Wednesday, May 28, 2008


Last week I downloaded a program called Audacity. For those of you who attended the QRB panel on May 17th, Stacey and I both talked about this during the discussion for those interested in podcasting. I'm finally getting a chance to play around with it.

For one thing, I'm at quite an advantage because I have a brother in NY who has been a professional audio recording engineer and producer for about twenty-five years. He's got the gold records to show for his talent, too. Before he made money from it, he and my other brother used to record their demos from their studio in our basement. I used to love sitting in on the sessions and watch (and listen, of course) them put together a song track by track. These days, recording is all digital w/ much higher end programs than Audacity (and yet, my bro said he heard good things about Audacity, so coming from him, that's a solid recommendation for me). But I've watched him in his present-day home studio as well, so I came in having just an inkling of an idea of what to do and what to listen for.

And yet, I've been telling people that Audacity is also the 21st century equivalent of playing w/ your dad's tape recorder (although you can't leave it under the bed and tape your sister and her friends w/out their knowing...). Up until this morning, I haven't done much more than "testing one-two-three-four" or reading a few lines from a story.

So this morning I decided to try recording the first chapter of my first novel. It took well over an hour to get four pages done. That's right -- four pages! And it wasn't just manuvering through the program and my cheap mic, but also learning to read, so to speak. I have newfound respect for audiobook readers. (My respect for my brother, of course, still hasn't changed -- it's as high as ever.)

Pretty cool what you can do w/ a laptop and a mic though, for starters...

My intention is to put together an audiorecording of my novel and then make it available either in podcasts or podiobooks, or even through my own web domain, which is on my Get Aggressive list. I realize I've taken on quite a task -- most authors get actors to read their work. I don't know if it's a control issue, a money issue, or a learning experience issue (or d: all of the above?), but I've always imagined that my books would be Read by the Author. Why not give it a try?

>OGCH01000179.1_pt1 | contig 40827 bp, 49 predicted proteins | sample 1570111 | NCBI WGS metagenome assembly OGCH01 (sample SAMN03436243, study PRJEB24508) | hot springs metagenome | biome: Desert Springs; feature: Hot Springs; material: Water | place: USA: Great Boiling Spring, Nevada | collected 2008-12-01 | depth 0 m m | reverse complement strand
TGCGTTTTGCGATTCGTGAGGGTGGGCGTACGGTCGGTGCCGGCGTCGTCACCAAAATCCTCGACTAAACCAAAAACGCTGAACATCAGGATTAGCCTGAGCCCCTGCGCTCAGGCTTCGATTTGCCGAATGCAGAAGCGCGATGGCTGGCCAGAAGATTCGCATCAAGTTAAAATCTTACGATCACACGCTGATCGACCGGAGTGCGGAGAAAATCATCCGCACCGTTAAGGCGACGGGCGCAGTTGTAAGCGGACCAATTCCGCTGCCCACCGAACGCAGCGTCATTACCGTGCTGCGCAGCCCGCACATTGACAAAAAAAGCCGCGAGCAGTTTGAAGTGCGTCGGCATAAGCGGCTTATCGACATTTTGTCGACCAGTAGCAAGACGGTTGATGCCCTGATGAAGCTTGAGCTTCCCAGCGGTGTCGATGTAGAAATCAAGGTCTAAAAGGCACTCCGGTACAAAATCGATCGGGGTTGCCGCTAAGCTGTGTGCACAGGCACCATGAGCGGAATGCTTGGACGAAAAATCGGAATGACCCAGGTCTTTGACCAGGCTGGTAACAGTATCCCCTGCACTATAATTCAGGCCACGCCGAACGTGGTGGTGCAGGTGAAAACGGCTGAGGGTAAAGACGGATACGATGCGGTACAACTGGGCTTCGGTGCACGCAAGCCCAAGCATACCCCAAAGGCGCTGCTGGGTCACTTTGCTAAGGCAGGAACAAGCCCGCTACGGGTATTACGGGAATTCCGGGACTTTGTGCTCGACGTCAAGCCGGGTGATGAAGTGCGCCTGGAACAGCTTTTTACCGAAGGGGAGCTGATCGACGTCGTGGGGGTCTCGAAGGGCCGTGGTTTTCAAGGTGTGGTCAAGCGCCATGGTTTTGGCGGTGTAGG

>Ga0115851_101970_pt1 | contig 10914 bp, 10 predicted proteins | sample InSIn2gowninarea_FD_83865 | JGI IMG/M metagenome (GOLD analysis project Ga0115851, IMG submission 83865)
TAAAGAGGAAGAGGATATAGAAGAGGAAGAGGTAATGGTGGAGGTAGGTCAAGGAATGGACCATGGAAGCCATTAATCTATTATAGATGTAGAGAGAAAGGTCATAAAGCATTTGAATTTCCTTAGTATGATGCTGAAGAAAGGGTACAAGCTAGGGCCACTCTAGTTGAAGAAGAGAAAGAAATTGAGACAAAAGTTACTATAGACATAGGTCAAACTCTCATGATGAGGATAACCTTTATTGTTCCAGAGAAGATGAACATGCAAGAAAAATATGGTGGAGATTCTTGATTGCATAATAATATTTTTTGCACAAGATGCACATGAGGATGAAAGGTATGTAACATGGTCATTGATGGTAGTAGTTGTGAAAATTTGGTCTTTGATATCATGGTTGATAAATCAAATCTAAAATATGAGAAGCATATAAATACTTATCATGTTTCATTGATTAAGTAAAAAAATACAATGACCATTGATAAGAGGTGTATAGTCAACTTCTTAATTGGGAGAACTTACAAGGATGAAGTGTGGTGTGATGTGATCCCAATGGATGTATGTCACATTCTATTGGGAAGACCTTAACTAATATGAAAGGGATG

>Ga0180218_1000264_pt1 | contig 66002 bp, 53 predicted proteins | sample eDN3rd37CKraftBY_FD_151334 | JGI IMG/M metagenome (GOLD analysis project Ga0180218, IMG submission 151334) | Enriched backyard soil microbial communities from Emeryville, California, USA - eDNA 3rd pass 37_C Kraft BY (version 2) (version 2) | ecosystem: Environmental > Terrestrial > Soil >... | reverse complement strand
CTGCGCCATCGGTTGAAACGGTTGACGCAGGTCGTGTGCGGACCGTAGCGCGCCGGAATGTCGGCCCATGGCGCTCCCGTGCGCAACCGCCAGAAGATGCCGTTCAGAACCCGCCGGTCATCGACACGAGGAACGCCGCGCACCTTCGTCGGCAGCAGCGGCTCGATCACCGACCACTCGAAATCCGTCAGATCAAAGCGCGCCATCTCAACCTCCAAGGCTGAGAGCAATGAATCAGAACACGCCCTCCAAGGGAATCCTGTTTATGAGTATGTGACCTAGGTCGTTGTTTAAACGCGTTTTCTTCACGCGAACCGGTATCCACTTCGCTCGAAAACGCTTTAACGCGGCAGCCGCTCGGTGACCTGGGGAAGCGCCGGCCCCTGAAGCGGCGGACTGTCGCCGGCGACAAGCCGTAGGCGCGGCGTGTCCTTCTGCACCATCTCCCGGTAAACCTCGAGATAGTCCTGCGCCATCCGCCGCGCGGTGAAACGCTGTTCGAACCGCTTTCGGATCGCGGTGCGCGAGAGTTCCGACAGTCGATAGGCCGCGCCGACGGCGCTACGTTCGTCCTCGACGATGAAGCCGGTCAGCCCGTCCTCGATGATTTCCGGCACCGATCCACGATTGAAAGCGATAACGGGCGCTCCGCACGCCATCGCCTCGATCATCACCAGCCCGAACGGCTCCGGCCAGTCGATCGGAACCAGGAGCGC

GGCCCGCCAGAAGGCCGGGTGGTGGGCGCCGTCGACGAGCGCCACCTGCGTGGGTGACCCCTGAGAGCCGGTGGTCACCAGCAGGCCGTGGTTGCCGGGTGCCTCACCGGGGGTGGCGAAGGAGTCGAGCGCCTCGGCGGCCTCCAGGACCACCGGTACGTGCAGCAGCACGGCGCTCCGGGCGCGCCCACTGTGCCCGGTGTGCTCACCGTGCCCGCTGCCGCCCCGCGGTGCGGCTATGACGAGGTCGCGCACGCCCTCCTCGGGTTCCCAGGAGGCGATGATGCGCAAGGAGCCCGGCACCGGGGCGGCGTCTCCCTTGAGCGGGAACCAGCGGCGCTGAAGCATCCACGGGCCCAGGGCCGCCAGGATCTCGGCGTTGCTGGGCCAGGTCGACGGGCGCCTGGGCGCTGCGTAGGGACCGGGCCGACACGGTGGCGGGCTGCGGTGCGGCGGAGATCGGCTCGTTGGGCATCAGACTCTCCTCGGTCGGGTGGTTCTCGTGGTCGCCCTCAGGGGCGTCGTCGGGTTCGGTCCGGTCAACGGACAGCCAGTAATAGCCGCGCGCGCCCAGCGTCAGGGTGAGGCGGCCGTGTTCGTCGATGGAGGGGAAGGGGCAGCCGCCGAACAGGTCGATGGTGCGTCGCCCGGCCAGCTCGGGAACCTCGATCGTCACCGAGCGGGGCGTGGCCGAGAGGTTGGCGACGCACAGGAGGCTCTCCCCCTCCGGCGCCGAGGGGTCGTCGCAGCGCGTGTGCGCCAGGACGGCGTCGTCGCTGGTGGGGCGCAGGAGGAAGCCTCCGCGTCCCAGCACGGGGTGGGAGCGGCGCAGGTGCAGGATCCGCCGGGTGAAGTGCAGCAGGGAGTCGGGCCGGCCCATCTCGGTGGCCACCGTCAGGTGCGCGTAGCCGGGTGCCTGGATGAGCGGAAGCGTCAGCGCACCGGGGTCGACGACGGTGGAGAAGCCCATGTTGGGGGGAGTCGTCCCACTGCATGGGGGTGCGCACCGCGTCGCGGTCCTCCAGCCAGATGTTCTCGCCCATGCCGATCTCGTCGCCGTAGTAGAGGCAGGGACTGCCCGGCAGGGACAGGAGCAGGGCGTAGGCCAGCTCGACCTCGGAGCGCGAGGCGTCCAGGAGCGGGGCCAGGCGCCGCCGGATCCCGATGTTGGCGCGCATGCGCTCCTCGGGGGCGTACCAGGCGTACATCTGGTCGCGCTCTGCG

Sarah said...

i always shy away from books not read by the author. i think it's because i *know* what the characters sound like in my head, and dangit, they never get it right! but when it's the author reading, well, they pull trump.

i say go for it. but do your homework and practice practice first.


The Purple Panda said...

I find that I enjoy books read by the author even more, depending on the book and the author. Especially nonfiction. I just "read" Alan Alda's book on audio (I have it in hardcopy and already read it), and enjoyed it just as much as reading it on my own. Ditto for every single Bill Bryson book, and Stephen King. Even Harlan Ellison--what a great reader of his stories!

Jim Dale, the guy who read all seven Harry Potter books, totally rocked, though. Kevin Spacey is really good, too. I had found out that Chris Noth narrated an audiobook, but it was Kiss the Girls and I don't think I could take it. But I would've loved the feeling of being read to by him. And dammit, Anthony Hopkins can read the telephone book to me and I'll go gaga.

It's a skill, definitely. I read pretty well in person. But on tape -- it really is different. I'm going to keep practicing.